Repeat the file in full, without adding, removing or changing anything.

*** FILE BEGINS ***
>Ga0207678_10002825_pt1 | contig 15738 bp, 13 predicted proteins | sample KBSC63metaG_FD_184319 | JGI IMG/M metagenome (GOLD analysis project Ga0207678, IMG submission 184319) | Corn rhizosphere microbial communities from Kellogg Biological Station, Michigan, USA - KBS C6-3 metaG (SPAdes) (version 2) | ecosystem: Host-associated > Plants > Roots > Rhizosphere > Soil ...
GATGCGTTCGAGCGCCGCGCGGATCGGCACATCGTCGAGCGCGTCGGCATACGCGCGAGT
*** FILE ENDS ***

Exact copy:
>Ga0207678_10002825_pt1 | contig 15738 bp, 13 predicted proteins | sample KBSC63metaG_FD_184319 | JGI IMG/M metagenome (GOLD analysis project Ga0207678, IMG submission 184319) | Corn rhizosphere microbial communities from Kellogg Biological Station, Michigan, USA - KBS C6-3 metaG (SPAdes) (version 2) | ecosystem: Host-associated > Plants > Roots > Rhizosphere > Soil ...
GATGCGTTCGAGCGCCGCGCGGATCGGCACATCGTCGAGCGCGTCGGCATACGCGCGAGT